I read DeLillo’s White Noise two years ago, didn’t like it, and decided to give him another chance with Falling Man. His writing didn’t develop much. I still don’t like it.
Falling Man tackles 9/11 head-on, opening with 39 year old businessman Keith walking bruised and bloody out of the ash of ground zero. He attempts to repair his marriage to Liann and his relationship with his son. All three struggle to put their lives back together after the attacks. Within this story are chapters with terrorists as protagonists, and chapters involving a performance artist named Falling Man.
Despite the potential in the subject, DeLillo doesn’t deliver. He suffers the worst post-modernist failings, and has written a novel that is occasionally good, mostly dull, and at best, inconsistent.
His characters are ordinary to the point of caricature; there’s no reason to like them, or to dislike them. I really have no feelings for them at all. The setting is spare and lacking in richness and detail. For obvious reasons the novel is set in New York City, but you wouldn’t know it. There’s no feel for place, no sense of locale, no unique or particular qualities that say New York. Central Park and Manhattan could be any inner city; the crowds could be from Des Moines.
Even worse, DeLillo’s dialog is unbelievable, stiff, and at best, burdened by having to propel a hollow, directionless plot. I grew fed up with the repetition of stock dialog. Keith and Liann frequently make statements qualified with “you understand this;” reading it over and over again felt like DeLillo was trying to force something on me. It also makes each character sound identical. The phrase reaches an apogee of farce when Liann’s son, who is not yet ten, blames his father for taking a pen. Liann hands him a pencil, and preaches the respectability of the pencil for being made of earthly components such as wood and graphite. She tells her son “We respect this.”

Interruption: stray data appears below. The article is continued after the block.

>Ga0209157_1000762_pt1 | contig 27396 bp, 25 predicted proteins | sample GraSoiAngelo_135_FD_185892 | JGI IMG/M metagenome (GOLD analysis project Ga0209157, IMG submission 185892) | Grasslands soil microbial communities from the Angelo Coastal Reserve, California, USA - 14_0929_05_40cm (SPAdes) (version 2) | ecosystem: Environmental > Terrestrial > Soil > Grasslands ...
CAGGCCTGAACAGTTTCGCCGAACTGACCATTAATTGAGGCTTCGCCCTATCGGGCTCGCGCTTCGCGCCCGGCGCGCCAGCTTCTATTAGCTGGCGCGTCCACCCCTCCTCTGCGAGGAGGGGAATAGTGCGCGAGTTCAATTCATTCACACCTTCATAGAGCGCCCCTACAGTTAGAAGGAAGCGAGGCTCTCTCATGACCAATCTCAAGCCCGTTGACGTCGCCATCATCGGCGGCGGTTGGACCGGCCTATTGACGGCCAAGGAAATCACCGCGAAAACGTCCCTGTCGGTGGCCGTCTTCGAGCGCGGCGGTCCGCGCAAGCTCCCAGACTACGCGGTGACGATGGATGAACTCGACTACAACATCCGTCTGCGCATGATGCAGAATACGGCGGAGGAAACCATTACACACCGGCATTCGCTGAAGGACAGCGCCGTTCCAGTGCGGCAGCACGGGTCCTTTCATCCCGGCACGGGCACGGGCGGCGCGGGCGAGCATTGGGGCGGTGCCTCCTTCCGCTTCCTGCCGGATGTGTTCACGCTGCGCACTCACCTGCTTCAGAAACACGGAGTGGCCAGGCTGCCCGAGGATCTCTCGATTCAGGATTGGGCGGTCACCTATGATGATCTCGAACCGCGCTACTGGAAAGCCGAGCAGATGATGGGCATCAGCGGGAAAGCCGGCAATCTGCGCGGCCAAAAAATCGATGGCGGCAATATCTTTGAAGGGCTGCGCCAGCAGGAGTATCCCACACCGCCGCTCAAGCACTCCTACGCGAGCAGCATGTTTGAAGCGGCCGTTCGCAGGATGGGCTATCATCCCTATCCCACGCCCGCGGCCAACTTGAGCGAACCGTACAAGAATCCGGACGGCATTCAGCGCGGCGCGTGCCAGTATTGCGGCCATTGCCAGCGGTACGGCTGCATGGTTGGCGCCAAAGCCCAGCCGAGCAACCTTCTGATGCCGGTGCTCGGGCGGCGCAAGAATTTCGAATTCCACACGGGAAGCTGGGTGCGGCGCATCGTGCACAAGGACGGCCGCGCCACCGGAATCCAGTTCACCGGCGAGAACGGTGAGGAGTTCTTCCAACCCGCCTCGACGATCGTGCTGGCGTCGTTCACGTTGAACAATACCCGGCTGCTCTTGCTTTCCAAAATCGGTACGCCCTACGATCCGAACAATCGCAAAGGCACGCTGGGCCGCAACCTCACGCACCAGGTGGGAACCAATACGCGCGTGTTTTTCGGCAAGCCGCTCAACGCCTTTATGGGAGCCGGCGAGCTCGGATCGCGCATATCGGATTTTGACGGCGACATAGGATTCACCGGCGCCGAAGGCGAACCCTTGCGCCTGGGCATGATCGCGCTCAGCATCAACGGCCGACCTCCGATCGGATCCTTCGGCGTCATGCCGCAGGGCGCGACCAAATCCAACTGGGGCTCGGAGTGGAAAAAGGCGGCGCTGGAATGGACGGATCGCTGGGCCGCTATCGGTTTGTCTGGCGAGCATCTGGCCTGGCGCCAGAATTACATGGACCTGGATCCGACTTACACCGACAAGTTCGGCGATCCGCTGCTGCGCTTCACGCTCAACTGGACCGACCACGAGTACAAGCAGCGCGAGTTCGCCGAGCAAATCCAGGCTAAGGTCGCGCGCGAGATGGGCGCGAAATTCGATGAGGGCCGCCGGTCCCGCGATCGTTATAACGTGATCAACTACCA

My response to this exchange can only be “what in the hell are you talking about?”
I had the same response in the chapters told from the terrorist’s point of view and those with Falling Man. They add nothing to the plot, or even to our understanding of terrorism or how people cope with trauma (without explanation, Falling Man throws himself off buildings, catching himself with a rope and harness; I could be generous and say that his actions and Liann’s reactions allow a slightly better understanding of Liann’s character).
Anthony Burgess once complained that the American publisher of A Clockwork Orange, in choosing to excise the pivotal last chapter, gutted the book by eliminating one of the requirements of a novel: that characters demonstrate growth and change over the course of the narrative. DeLillo fails to develop characters and thus fails the reader as well. A novel about 9/11 should provide more, especially a novel written by someone with DeLillo’s skill; craft is no substitute for lack of emotional sustain.
Perhaps that’s what Falling Man is actually about: our collective response to traumatic events such as 9/11. Most Americans reacted initially, but then we absorbed, internalized, and packed away the shock, and got on with our day-to-day lives. That may be a gross generalization, but even in Portland, OR, bastion of progressives, liberals, and peaceniks, we grew apathetic. For better or worse, we assimilated the trauma, and moved on, just as the nation moved on to war, a stumbling economy, a belligerent government and reductions in civil liberties. We all had jobs to go to or classes to attend. Life continued, just a little differently – and I don’t need DeLillo to tell me that. I’d hoped for more, for something new.
We can all say where we were on 9/11, but we can’t necessarily say were we are now. How we relate to 9/11 is also how we relate to books like Falling Man – our interest is held for only so long. There is only so much time in our lives, and we must use it wisely.